C# 10 new features

C# 10 New Features
C# 10 New Features

In this post, we’ll discuss some new C# 10 features that will help you to write cleaner, more expressive, and faster code.
C# 10 is supported by .NET 6 and newer framework versions.
You can download Visual Studio 2022, which comes with the .NET 6 SDK.

C# 10 New features

The following is a list of some of the new features in C# 10.

1. C# 10 Global using directives

The  global  using directive was introduced in C# 10, allowing you to create common namespaces that will automatically be available for use within the entire project. It helps developers to avoid declaring these common namespaces on the top of each C# file.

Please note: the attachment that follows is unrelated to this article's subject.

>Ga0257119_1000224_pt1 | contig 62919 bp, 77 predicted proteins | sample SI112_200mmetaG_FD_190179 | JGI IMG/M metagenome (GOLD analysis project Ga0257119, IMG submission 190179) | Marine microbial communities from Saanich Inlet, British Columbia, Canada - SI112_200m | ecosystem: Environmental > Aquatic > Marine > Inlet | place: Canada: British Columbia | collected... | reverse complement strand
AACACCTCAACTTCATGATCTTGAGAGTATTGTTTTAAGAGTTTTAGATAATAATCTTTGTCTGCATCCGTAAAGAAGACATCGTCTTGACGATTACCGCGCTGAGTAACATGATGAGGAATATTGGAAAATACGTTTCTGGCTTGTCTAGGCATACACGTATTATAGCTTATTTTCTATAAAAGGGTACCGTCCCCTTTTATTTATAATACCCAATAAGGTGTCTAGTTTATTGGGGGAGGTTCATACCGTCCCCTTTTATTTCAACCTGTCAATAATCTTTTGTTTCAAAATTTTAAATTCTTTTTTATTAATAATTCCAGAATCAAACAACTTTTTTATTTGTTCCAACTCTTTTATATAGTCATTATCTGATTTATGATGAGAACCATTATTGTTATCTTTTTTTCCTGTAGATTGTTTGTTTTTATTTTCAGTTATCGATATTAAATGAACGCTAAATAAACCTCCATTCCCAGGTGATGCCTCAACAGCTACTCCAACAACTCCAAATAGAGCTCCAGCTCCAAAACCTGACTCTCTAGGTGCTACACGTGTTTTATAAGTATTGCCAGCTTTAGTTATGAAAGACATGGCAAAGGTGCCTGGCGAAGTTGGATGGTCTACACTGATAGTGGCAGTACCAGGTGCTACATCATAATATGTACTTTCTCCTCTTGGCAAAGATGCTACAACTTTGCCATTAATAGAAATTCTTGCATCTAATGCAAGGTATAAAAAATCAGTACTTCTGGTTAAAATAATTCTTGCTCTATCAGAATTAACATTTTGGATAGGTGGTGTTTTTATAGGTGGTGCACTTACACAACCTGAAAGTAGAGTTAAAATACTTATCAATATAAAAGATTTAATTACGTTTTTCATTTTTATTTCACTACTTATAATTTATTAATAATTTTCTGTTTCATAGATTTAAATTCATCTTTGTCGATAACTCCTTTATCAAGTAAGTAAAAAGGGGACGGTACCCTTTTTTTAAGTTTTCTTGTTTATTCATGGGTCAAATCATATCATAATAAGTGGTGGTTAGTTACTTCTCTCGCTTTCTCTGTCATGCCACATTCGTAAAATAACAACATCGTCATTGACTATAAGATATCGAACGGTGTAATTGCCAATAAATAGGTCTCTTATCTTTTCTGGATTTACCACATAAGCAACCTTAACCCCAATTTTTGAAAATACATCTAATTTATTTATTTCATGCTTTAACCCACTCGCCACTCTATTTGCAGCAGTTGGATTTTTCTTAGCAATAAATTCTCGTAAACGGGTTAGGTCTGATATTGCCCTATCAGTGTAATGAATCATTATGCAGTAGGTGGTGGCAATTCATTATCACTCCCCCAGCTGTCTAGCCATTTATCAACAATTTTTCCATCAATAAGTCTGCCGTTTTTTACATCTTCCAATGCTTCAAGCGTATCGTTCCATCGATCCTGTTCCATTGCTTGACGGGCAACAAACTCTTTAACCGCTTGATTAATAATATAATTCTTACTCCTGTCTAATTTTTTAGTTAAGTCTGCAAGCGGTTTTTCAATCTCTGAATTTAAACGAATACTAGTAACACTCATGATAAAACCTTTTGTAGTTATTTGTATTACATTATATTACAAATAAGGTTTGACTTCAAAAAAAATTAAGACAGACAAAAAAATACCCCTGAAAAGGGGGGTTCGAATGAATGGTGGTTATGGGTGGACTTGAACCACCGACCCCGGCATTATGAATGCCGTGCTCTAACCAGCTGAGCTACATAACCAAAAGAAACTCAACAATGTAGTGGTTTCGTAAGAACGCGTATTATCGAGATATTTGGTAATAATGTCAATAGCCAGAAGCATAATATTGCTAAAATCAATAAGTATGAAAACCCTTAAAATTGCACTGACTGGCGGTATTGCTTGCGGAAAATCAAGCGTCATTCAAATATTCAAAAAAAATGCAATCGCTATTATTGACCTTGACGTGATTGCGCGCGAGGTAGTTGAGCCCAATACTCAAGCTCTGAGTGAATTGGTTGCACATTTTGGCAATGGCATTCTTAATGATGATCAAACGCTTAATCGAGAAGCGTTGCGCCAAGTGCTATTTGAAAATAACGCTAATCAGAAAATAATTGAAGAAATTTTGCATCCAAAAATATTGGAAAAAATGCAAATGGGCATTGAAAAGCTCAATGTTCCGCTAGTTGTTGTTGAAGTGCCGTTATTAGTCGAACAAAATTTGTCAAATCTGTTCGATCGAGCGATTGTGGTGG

Adding the global modifier to the using directive applies using to all files in the compilation.
It is advised that you keep your global namespaces in a separate file. We’ve created a GlobalUsing.cs file, which looks like this:

// GlobalUsings.cs
global using System;
global using System.Collections.Generic;
global using System.Linq;
global using System.Threading.Tasks;
global using Microsoft.AspNetCore.Mvc;

2. Implicit Global Usings

C# 10 ImplicitUsings: Implicit usings, which are available in .NET 6/C# 10, add common global using directives for the specific types of projects. Developers must set the ImplicitUsings attribute in the .csproj file to allow implicit usings.
When you enable the ImplicitUsings property, it imports a number of common namespaces from the.NET class library and makes them available for usage in C# files.

<ImplicitUsings>enable</ImplicitUsings>